Quantifying first flush loadings of stormwater runoff from residential catchment

M. F. Chow, Z. Yusop

Research output: Chapter in Book/Report/Conference proceedingConference contribution

Abstract

Stormwater runoff is the main contributor to non-point source (NPS) pollution in urban areas. This issue is extremely important in tropical environment because of its high intensity and frequent storms. The objective of this study was to investigate the fraction of pollutant mass loading transported by the first 30% of runoff volume (FF30). Stormwater samples and flow rate data were manually collected from a residential catchment during 18 storm events, with mostly return period less than 3 month (33 mm/hr for a 1-hour duration storm). The mean of FF30 values for 5-day biochemical oxygen demand (BOD5), chemical oxygen demand (COD), total suspended solids (TSS), total phosphorus (TP), ammonia nitrogen (NH3-N) and oil and grease (O&G) are 44%, 45%, 46%, 44%, 52% and 40%, respectively. Correlation analysis showed that antecedent dry day was likely to result in a greater pollutant loading transported in the early 30% of runoff volume. Intercepting the first 30% of runoff volume is able to remove an average of 45% of total pollutant loading during the frequent storms occurred in tropical residential catchment.

Original languageEnglish
Title of host publicationProceedings of the 34th Hydrology and Water Resources Symposium, HWRS 2012
PublisherEngineers Australia
Pages1579-1585
Number of pages7
ISBN (Electronic)9781922107626
Publication statusPublished - 01 Jan 2012
Event34th Hydrology and Water Resources Symposium, HWRS 2012 - Sydney, Australia
Duration: 19 Nov 201222 Nov 2012

Publication series

NameProceedings of the 34th Hydrology and Water Resources Symposium, HWRS 2012

Other

Other34th Hydrology and Water Resources Symposium, HWRS 2012
CountryAustralia
CitySydney
Period19/11/1222/11/12

Fingerprint

Runoff
stormwater
Catchments
catchment
runoff
pollutant
tropical environment
Biochemical oxygen demand
nonpoint source pollution
Chemical oxygen demand
Lubricating greases
biochemical oxygen demand
return period
chemical oxygen demand
Phosphorus
Ammonia
Pollution
ammonia
urban area
Flow rate

All Science Journal Classification (ASJC) codes

  • Ocean Engineering
  • Water Science and Technology
  • Oceanography

Cite this

Chow, M. F., & Yusop, Z. (2012). Quantifying first flush loadings of stormwater runoff from residential catchment. In Proceedings of the 34th Hydrology and Water Resources Symposium, HWRS 2012 (pp. 1579-1585). (Proceedings of the 34th Hydrology and Water Resources Symposium, HWRS 2012). Engineers Australia.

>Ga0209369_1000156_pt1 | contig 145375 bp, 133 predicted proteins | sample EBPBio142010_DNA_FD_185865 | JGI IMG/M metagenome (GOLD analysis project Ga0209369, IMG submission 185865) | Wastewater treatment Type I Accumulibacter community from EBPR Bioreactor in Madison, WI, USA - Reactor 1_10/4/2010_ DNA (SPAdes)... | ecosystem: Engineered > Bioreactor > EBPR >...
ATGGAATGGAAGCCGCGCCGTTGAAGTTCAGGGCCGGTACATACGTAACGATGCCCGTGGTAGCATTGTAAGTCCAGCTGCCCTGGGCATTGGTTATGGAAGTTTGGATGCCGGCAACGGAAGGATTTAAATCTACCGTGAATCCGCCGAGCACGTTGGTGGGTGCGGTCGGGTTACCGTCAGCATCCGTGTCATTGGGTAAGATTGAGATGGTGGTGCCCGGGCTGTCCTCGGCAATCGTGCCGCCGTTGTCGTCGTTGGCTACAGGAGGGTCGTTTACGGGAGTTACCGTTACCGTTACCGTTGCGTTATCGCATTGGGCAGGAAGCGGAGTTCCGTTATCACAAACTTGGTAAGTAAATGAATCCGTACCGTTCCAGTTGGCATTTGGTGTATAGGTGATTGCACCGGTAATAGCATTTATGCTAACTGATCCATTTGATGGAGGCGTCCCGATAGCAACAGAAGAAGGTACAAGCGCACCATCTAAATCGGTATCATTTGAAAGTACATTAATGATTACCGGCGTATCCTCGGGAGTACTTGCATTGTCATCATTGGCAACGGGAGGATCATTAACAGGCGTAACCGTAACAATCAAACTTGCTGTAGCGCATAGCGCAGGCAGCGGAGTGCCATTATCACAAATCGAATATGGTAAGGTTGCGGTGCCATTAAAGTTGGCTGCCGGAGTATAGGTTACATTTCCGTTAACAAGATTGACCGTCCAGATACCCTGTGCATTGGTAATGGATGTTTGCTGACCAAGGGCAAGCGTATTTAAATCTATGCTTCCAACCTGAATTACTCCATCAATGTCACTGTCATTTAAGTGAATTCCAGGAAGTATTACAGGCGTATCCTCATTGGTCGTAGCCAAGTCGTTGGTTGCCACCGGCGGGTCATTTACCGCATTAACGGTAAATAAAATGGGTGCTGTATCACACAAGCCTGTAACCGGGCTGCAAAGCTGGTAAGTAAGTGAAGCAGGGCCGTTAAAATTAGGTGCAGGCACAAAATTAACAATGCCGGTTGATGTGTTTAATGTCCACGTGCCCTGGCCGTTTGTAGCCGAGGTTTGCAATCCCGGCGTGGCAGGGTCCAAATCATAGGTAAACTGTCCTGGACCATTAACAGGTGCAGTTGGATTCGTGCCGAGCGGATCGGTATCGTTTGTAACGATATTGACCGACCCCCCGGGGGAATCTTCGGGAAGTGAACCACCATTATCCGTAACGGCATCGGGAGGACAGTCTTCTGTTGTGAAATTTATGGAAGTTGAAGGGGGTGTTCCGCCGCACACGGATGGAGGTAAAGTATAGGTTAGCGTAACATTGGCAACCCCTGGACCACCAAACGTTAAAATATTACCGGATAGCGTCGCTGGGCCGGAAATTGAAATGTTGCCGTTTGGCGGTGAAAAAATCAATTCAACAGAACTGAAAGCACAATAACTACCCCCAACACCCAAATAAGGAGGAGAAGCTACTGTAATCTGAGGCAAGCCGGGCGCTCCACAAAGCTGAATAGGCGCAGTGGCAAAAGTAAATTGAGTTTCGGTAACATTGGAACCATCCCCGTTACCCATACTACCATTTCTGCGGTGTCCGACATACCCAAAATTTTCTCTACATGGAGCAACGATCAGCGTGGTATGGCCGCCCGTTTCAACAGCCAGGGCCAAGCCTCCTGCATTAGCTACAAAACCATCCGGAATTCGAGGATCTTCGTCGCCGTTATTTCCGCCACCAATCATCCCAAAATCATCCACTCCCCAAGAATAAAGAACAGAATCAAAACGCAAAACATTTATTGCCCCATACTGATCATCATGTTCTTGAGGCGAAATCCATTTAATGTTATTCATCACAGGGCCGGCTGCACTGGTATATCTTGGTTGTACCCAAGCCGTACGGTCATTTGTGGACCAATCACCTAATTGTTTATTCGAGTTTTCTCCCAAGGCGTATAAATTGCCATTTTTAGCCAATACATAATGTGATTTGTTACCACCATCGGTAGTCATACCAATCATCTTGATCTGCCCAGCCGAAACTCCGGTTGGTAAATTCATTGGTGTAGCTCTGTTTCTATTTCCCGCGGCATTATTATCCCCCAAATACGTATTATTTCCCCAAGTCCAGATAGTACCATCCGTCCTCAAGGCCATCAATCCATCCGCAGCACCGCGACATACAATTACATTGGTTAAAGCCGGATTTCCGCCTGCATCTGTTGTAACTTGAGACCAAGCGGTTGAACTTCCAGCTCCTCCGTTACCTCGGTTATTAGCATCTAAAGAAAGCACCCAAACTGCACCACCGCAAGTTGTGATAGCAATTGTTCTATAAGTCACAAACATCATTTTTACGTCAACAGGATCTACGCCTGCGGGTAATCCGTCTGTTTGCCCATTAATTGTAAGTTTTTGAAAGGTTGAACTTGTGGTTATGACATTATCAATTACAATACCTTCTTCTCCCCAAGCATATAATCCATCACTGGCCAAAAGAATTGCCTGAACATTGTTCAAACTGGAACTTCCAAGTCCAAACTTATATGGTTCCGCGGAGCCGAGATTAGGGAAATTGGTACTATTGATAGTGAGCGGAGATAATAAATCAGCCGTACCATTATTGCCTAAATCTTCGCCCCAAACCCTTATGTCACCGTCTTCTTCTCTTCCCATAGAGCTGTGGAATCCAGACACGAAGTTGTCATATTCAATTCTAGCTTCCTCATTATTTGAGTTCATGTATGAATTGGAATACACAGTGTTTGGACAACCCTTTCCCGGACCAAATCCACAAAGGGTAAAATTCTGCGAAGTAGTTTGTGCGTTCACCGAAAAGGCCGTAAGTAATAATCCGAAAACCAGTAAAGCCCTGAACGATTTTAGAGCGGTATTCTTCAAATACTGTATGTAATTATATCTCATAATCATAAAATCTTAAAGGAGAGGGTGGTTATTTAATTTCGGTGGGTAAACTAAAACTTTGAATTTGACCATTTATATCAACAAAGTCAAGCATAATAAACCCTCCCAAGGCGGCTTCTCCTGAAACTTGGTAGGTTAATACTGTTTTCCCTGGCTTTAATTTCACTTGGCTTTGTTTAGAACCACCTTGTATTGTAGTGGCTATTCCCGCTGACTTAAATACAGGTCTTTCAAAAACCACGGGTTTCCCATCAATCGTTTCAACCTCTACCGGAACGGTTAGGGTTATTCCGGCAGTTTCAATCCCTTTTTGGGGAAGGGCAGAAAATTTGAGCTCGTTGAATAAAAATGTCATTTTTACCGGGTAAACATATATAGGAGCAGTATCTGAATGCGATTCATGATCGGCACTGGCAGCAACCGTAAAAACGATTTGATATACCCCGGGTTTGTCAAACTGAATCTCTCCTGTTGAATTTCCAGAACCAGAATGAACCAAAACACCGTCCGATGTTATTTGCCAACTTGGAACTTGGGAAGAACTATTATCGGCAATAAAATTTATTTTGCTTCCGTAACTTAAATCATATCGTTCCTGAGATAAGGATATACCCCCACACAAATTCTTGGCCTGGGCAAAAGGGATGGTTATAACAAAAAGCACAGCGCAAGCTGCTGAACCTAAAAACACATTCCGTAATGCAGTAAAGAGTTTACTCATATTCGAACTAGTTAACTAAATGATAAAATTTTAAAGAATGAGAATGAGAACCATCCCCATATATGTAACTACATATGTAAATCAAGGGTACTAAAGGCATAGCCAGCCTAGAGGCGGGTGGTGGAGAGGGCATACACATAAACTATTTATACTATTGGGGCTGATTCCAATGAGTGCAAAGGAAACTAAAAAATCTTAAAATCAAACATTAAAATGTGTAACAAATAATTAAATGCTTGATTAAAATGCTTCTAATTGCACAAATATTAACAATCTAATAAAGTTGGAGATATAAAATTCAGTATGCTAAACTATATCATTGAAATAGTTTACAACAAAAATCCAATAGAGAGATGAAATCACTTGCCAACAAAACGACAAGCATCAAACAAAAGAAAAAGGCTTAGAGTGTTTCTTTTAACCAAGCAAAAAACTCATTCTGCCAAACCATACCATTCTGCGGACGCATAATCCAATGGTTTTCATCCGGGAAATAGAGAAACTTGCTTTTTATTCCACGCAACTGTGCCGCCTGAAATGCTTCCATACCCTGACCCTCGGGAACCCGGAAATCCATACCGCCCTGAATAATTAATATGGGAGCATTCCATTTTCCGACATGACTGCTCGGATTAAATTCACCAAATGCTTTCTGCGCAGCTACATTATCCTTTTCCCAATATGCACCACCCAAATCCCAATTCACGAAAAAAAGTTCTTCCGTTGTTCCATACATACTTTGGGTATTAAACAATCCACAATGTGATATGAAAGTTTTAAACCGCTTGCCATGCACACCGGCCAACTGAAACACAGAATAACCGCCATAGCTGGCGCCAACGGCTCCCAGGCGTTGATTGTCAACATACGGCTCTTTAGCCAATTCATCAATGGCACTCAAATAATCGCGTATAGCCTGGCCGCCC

Chow, M. F. ; Yusop, Z. / Quantifying first flush loadings of stormwater runoff from residential catchment. Proceedings of the 34th Hydrology and Water Resources Symposium, HWRS 2012. Engineers Australia, 2012. pp. 1579-1585 (Proceedings of the 34th Hydrology and Water Resources Symposium, HWRS 2012).
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abstract = "Stormwater runoff is the main contributor to non-point source (NPS) pollution in urban areas. This issue is extremely important in tropical environment because of its high intensity and frequent storms. The objective of this study was to investigate the fraction of pollutant mass loading transported by the first 30{\%} of runoff volume (FF30). Stormwater samples and flow rate data were manually collected from a residential catchment during 18 storm events, with mostly return period less than 3 month (33 mm/hr for a 1-hour duration storm). The mean of FF30 values for 5-day biochemical oxygen demand (BOD5), chemical oxygen demand (COD), total suspended solids (TSS), total phosphorus (TP), ammonia nitrogen (NH3-N) and oil and grease (O&G) are 44{\%}, 45{\%}, 46{\%}, 44{\%}, 52{\%} and 40{\%}, respectively. Correlation analysis showed that antecedent dry day was likely to result in a greater pollutant loading transported in the early 30{\%} of runoff volume. Intercepting the first 30{\%} of runoff volume is able to remove an average of 45{\%} of total pollutant loading during the frequent storms occurred in tropical residential catchment.",
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Chow, MF & Yusop, Z 2012, Quantifying first flush loadings of stormwater runoff from residential catchment. in Proceedings of the 34th Hydrology and Water Resources Symposium, HWRS 2012. Proceedings of the 34th Hydrology and Water Resources Symposium, HWRS 2012, Engineers Australia, pp. 1579-1585, 34th Hydrology and Water Resources Symposium, HWRS 2012, Sydney, Australia, 19/11/12.

Quantifying first flush loadings of stormwater runoff from residential catchment. / Chow, M. F.; Yusop, Z.

Proceedings of the 34th Hydrology and Water Resources Symposium, HWRS 2012. Engineers Australia, 2012. p. 1579-1585 (Proceedings of the 34th Hydrology and Water Resources Symposium, HWRS 2012).

Research output: Chapter in Book/Report/Conference proceedingConference contribution

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Chow MF, Yusop Z. Quantifying first flush loadings of stormwater runoff from residential catchment. In Proceedings of the 34th Hydrology and Water Resources Symposium, HWRS 2012. Engineers Australia. 2012. p. 1579-1585. (Proceedings of the 34th Hydrology and Water Resources Symposium, HWRS 2012).